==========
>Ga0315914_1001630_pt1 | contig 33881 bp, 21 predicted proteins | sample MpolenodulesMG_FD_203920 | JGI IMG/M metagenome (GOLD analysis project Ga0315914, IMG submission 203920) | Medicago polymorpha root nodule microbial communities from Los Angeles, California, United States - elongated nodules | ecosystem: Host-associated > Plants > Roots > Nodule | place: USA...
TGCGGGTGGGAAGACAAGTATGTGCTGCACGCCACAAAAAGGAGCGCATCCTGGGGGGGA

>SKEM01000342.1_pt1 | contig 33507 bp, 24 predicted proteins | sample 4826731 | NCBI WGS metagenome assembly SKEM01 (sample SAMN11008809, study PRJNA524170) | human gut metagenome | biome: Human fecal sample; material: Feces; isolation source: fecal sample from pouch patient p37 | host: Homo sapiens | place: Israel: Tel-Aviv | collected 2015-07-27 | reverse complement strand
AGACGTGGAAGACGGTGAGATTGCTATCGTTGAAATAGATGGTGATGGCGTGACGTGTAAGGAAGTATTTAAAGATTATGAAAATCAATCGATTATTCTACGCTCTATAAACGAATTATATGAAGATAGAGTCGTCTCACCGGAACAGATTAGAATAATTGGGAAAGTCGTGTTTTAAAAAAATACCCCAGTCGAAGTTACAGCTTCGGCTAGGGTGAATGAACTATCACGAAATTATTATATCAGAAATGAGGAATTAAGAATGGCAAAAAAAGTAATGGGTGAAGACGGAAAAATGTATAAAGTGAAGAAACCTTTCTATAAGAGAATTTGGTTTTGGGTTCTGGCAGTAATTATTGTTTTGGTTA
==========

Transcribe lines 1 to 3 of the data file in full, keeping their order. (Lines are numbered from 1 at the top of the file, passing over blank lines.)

>Ga0315914_1001630_pt1 | contig 33881 bp, 21 predicted proteins | sample MpolenodulesMG_FD_203920 | JGI IMG/M metagenome (GOLD analysis project Ga0315914, IMG submission 203920) | Medicago polymorpha root nodule microbial communities from Los Angeles, California, United States - elongated nodules | ecosystem: Host-associated > Plants > Roots > Nodule | place: USA...
TGCGGGTGGGAAGACAAGTATGTGCTGCACGCCACAAAAAGGAGCGCATCCTGGGGGGGA

>SKEM01000342.1_pt1 | contig 33507 bp, 24 predicted proteins | sample 4826731 | NCBI WGS metagenome assembly SKEM01 (sample SAMN11008809, study PRJNA524170) | human gut metagenome | biome: Human fecal sample; material: Feces; isolation source: fecal sample from pouch patient p37 | host: Homo sapiens | place: Israel: Tel-Aviv | collected 2015-07-27 | reverse complement strand